After an interaction on the last weekend of January 2020, on a Selenium Issue where someone said “why can’t you just…” after I explained the issue I thought that I would start explaining commands in Selenium WebDriver and why we landed on the design that we have today.
I will repeat this on every page of the series but a lot, an annoying amount sometimes, of thinking goes into how every little bit of Selenium works.
In this episode, we are going to look at what goes into clicking. For simplicity, we are only going to be looking at the work that goes into doing
So you have found an element and you need to send text to it. Selenium will go through the following steps before it even sends any text.
When we were finding an element the browser would have returned a representation of that element. All subsequent calls to that element need to be checked that the element is still on the page. If it is not you will get a
Once we know the element is still on the page we need to make sure that the element is displayed. This is important as we would never expect a user to click on an element that is not visible. Since a user would never click there we need to make sure that Selenium can't click here too. If it is not displayed you will receive an
Next, we need to make sure that we can scroll to the element. To have all the events fire properly we are going to need to have the element in the viewport. If the element is not in the viewport after trying to scroll to it, the browser will return an
The browser will now check if the element that will receive our text can receive it. For example, we will look if the element might be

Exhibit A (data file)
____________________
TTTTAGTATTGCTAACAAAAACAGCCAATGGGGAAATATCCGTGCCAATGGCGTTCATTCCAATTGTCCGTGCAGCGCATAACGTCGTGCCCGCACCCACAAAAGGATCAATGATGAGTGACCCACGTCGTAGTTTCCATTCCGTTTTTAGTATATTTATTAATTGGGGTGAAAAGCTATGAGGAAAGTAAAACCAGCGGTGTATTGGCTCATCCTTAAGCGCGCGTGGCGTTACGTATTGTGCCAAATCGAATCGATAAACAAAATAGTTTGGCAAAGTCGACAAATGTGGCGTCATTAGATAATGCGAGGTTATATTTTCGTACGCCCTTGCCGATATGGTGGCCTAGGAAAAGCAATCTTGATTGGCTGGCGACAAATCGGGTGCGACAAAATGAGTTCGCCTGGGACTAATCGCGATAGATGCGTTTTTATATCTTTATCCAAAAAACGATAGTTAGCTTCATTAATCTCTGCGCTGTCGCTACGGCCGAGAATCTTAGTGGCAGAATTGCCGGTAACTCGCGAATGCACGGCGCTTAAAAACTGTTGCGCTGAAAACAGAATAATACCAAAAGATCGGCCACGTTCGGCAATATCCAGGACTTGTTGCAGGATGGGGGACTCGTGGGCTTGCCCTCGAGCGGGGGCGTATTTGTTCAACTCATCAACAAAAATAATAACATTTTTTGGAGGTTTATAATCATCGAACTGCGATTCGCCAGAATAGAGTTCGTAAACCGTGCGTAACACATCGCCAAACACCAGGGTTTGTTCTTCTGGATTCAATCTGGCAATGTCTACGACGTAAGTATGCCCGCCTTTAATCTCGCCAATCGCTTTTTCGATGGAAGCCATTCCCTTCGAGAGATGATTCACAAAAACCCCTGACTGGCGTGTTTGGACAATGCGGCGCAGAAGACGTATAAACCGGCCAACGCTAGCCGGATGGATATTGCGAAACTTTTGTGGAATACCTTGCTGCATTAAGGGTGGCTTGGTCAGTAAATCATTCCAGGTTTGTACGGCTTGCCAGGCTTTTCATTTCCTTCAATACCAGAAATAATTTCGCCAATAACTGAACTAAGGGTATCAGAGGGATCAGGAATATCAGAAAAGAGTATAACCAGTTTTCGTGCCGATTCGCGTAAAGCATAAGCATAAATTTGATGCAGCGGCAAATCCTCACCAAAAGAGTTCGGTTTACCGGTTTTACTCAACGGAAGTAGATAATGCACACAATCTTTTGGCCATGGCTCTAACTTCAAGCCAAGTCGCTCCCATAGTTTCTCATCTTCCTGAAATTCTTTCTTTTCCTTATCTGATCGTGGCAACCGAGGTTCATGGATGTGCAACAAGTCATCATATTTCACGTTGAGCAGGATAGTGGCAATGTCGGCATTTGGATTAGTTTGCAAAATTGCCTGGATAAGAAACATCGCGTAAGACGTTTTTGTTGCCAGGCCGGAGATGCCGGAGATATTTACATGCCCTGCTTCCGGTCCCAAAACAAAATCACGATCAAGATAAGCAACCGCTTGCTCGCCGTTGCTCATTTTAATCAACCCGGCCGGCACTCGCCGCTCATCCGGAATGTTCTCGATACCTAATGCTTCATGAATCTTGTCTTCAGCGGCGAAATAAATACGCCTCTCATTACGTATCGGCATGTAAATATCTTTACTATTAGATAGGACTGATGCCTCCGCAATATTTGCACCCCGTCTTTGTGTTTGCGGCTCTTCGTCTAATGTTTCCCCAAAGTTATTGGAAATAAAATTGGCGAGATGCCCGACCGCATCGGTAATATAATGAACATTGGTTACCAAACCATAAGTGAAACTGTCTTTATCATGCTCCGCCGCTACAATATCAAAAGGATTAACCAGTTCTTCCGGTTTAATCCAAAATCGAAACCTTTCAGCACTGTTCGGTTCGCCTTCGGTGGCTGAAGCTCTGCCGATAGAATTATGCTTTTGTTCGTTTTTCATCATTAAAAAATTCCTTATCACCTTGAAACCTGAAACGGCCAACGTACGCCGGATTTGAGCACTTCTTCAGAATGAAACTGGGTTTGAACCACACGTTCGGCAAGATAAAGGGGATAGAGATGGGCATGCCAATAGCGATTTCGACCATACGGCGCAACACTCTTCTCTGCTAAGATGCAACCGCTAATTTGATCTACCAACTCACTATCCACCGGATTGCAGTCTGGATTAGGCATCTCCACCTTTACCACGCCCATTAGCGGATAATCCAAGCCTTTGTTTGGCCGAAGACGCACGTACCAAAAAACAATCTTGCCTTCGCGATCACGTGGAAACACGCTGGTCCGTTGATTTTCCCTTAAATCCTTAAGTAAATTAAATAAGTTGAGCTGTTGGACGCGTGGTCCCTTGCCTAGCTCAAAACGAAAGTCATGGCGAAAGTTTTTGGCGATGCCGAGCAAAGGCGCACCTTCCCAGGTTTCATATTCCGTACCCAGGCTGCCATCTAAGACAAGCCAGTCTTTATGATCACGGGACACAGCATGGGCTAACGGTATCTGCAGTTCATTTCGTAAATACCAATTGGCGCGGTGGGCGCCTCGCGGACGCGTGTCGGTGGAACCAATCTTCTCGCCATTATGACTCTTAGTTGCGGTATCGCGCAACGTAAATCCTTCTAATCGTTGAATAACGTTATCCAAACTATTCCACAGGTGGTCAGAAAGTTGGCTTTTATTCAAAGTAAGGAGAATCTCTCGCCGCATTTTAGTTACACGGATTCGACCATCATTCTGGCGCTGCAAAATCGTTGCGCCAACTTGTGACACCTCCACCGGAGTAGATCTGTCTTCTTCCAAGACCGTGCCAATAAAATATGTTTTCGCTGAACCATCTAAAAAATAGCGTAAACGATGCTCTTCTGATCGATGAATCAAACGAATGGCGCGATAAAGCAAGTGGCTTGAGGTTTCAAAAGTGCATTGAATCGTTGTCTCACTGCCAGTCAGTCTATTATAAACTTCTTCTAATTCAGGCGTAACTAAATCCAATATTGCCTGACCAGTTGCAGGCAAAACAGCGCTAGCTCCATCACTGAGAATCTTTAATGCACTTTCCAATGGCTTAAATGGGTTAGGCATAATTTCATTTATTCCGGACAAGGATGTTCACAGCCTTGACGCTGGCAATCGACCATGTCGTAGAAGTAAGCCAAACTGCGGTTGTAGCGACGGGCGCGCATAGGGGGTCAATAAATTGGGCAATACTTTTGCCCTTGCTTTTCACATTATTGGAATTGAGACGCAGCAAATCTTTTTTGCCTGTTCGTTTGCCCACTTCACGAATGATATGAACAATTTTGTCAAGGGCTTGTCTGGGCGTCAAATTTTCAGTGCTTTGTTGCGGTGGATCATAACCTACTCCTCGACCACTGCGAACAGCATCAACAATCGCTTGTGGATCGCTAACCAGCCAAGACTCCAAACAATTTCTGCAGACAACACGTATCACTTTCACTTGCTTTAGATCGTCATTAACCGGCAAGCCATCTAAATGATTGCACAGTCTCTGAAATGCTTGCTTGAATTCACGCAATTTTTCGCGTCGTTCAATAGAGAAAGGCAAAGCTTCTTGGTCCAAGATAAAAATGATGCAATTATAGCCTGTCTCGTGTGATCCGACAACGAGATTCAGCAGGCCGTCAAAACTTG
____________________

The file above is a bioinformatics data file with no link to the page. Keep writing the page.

disabled. If it looks like the element can't receive the text, the browser will throw an
The next step is we need to process the string that has come in and split it according to grapheme text clusters. We do this as Selenium has assigned some values in the unicode private use area or PUA for some of the keys. Below is a sample
TAB = '\ue004' CLEAR = '\ue005' RETURN = '\ue006' ENTER = '\ue007' SHIFT = '\ue008'
This allows people to send through combinations of keys like below.
from selenium.webdriver.common.keys import Keys element.send_keys("I" + Keys.SPACE + "love " + Keys.SHIFT + "cheese") # This writes "I love CHEESE"
Now we're ready to fire off some events. The browser will have gotten the string, so in the case above it would have received
I\ue00dlove \ue008cheese. The browser will split this into an array and process each character. When it hits one of the PUA it will have logic that needs to apply. For example, with the
Keys.SHIFT it will set the shift property on characters that follow.
It will fire off a list of events into the event loop so that it will come across as a trusted event. And when done, it will return to the Selenium script.
We need to tell the browser to watch for navigation happening thanks to the click. If a click does cause a navigation we apply the same logic if we were navigating.
There is one element that will be an exception and that is the
<input type=file> element. When this element is being interacted with the browser will try to check if the string being passed in is a path to a file. If it is not, the browser will error and pass that back to the Selenium script. When using Selenium Grid, Selenium will encode the file you want to upload as a base64 string, send it through the grid, and then let the grid update the file path that will be used.
Selenium will also try to ignore some of the visibility checks. This is because File inputs can't be styled so people do CSS tricks to have a nicer looking element on the page and hide the actual
Send keys do not engage the IME keyboards on the operating system. Selenium assumes a US Keyboard for everything. Fortunately, Send Keys does allow you to send through Unicode characters if you need to type kanji or other languages that would require an IME keyboard. You might not get any special events from the IME keyboard.
You can read the WebDriver Specification for more details on what the browser does for send keys.